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previous notice is not generally requirable, and whether it be or no, the fact that the giving of the notice is entered in the minutes, and is heard before the judicial officer who is hearing the case, and is ready to pass on an objection to it, is a sufficient safeguard against abuse. 26
The third meaning — actual or constructive notice — appears in the doctrine that a party must take notice of decisions in his own favor on his own application; and in the doctrine that a party may be guilty of contempt in violating, in advance of receiving express notice, an injunction of which he had actual knowledge or even reason to believe had been granted, a? or may be charged with costs28 for proceeding in disregard of the fact.
2. In what proceedings necessary.]— It is a general principle that in every proceeding of a judicial nature both parties are cntitled to be heard, and notice to both is indispensably re
26 Killip v. Empire Mills, etc., Co., 2 Nev, 46; Kerr v. McGuire, 28 N. Y. 446. In Railroad Co. v. Blair, 100 U. S. 661, where it was held that allowance of an appeal in open court, in presence of appellee's counsel, at a term subsequent to the rendition of the decree, the case being duly docketed in this court, will justify appellants in inferring that a citation would be waived, the court say: “ The theory of the rule is, that as a party to a suit is constructively present in court during the entire term at which his cause is for hearing, and as the doings of the court are matter of record at the time, he is chargeable with notice of all that is done during the term affecting his suit; because, if actually absent when an order is made, he can on his return obtain full information by an examination of the minutes. Still, an appeal otherwise regular would not probably be dismissed absolutely for want of a citation, if it appeared by clear and unmistakable evidence outside of the record that the allowance was made in open court at the proper term, and that the appellee had proper notice of what had been done.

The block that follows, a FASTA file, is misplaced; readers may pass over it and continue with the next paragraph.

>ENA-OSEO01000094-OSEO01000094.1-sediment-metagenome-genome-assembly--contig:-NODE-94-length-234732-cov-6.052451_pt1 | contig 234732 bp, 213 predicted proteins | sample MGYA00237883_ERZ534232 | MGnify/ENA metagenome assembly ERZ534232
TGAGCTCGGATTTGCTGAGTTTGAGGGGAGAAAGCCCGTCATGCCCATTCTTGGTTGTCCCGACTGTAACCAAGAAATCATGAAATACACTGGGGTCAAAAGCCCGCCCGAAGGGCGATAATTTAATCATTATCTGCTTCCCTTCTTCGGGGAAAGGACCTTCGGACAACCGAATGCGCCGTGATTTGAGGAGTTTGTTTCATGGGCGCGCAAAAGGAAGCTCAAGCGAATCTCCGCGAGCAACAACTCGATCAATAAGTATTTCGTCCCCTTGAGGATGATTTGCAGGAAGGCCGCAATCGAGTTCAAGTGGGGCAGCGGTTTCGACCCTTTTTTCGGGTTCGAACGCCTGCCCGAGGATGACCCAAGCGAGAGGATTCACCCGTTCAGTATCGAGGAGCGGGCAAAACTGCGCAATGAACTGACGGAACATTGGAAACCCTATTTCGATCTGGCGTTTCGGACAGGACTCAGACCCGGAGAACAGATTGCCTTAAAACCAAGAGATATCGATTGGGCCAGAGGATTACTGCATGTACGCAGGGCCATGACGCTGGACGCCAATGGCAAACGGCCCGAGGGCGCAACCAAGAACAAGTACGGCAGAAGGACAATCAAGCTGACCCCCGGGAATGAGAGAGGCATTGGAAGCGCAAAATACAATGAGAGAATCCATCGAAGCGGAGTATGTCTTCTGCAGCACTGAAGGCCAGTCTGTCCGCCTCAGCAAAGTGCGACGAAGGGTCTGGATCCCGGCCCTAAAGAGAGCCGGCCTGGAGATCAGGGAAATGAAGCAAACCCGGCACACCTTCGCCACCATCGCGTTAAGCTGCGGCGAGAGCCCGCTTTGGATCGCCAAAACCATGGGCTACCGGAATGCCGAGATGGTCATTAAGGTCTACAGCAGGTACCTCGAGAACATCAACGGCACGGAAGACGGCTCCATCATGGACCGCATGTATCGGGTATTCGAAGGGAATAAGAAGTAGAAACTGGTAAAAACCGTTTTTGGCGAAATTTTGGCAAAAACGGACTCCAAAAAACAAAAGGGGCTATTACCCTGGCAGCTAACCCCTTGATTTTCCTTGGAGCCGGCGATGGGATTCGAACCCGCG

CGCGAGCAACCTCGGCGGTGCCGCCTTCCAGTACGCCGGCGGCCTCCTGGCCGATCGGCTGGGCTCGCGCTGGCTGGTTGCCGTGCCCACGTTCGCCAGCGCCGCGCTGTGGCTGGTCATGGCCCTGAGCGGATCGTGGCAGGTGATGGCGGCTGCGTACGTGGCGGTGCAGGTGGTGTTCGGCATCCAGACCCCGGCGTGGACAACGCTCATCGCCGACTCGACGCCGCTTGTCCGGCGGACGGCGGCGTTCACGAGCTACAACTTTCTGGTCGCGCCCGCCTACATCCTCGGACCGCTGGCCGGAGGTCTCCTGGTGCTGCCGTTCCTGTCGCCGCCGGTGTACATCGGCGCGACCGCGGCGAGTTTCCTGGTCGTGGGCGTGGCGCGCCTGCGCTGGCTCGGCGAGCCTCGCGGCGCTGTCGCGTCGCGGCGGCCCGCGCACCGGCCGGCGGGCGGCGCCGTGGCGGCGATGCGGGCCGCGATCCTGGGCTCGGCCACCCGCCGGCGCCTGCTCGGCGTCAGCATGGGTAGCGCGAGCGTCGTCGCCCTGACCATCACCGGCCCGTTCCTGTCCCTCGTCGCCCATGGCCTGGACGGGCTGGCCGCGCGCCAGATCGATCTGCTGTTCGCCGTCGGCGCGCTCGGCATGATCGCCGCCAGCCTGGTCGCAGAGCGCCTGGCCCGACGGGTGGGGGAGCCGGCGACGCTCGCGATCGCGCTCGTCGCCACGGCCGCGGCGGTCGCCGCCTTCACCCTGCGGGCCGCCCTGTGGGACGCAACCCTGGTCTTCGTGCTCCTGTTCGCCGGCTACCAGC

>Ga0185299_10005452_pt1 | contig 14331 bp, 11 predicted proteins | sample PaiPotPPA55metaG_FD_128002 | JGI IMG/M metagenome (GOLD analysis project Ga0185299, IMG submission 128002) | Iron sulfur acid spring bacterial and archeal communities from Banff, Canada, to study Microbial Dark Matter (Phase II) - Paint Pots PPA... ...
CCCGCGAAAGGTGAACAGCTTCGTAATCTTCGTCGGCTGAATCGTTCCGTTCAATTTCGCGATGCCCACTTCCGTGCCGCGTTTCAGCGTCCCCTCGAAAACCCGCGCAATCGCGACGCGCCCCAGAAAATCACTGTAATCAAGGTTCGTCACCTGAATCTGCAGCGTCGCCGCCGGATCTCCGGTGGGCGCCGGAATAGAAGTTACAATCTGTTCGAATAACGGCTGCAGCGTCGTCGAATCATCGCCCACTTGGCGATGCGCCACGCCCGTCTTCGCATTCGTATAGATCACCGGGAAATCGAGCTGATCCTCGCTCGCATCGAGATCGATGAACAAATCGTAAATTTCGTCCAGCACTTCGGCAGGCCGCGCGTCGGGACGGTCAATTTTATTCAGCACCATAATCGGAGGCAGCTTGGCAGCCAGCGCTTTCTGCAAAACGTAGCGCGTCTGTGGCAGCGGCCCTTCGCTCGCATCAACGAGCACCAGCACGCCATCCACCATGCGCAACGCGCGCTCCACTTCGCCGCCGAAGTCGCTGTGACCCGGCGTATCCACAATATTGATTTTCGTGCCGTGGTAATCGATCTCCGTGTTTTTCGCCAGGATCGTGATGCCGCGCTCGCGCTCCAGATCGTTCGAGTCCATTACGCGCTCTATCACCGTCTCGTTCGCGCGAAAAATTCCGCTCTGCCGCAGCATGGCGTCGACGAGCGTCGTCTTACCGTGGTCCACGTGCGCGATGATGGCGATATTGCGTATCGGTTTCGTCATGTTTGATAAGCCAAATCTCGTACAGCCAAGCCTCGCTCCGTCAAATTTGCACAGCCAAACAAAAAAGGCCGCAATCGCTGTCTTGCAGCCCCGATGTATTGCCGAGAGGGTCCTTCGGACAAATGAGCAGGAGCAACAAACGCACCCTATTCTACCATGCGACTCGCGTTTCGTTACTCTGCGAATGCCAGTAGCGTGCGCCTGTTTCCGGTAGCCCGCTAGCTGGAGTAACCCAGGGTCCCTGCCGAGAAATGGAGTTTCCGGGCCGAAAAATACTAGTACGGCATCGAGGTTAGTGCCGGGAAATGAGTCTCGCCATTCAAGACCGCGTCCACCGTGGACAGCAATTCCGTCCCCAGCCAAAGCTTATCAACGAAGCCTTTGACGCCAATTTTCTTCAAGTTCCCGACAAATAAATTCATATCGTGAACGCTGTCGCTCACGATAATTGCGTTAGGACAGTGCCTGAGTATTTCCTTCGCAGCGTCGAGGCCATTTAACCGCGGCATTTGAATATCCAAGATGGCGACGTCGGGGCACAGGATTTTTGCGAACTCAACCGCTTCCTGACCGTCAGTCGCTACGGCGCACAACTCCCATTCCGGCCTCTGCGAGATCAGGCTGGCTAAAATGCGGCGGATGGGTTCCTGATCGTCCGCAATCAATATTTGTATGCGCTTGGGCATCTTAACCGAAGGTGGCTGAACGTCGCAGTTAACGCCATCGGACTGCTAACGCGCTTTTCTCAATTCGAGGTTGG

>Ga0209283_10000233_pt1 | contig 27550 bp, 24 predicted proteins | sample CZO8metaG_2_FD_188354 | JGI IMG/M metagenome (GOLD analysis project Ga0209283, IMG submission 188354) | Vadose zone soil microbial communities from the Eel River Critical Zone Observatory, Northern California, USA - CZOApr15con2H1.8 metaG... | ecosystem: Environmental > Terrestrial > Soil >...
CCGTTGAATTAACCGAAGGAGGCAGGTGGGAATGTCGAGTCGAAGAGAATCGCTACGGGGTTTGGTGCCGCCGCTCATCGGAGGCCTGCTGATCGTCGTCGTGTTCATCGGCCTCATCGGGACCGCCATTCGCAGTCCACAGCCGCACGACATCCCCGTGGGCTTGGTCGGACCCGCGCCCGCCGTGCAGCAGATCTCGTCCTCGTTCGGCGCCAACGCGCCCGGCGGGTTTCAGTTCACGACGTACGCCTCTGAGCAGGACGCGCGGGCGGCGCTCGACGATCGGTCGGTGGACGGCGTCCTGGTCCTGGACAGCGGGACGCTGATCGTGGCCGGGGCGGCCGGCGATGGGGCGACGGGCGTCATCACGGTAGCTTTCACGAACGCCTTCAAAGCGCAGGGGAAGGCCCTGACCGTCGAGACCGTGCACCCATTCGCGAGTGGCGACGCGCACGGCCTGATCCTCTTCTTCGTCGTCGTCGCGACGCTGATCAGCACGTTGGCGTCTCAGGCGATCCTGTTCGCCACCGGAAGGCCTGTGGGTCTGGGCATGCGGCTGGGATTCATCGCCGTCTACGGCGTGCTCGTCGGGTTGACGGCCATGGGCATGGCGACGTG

* The records of the court in this case show an allowance of the appeal in court when the appellees were present by their solicitors. It was, however, at a term subsequent to the rendition of the decree, and under the practice a citation was necessary to bring the appellees to this court."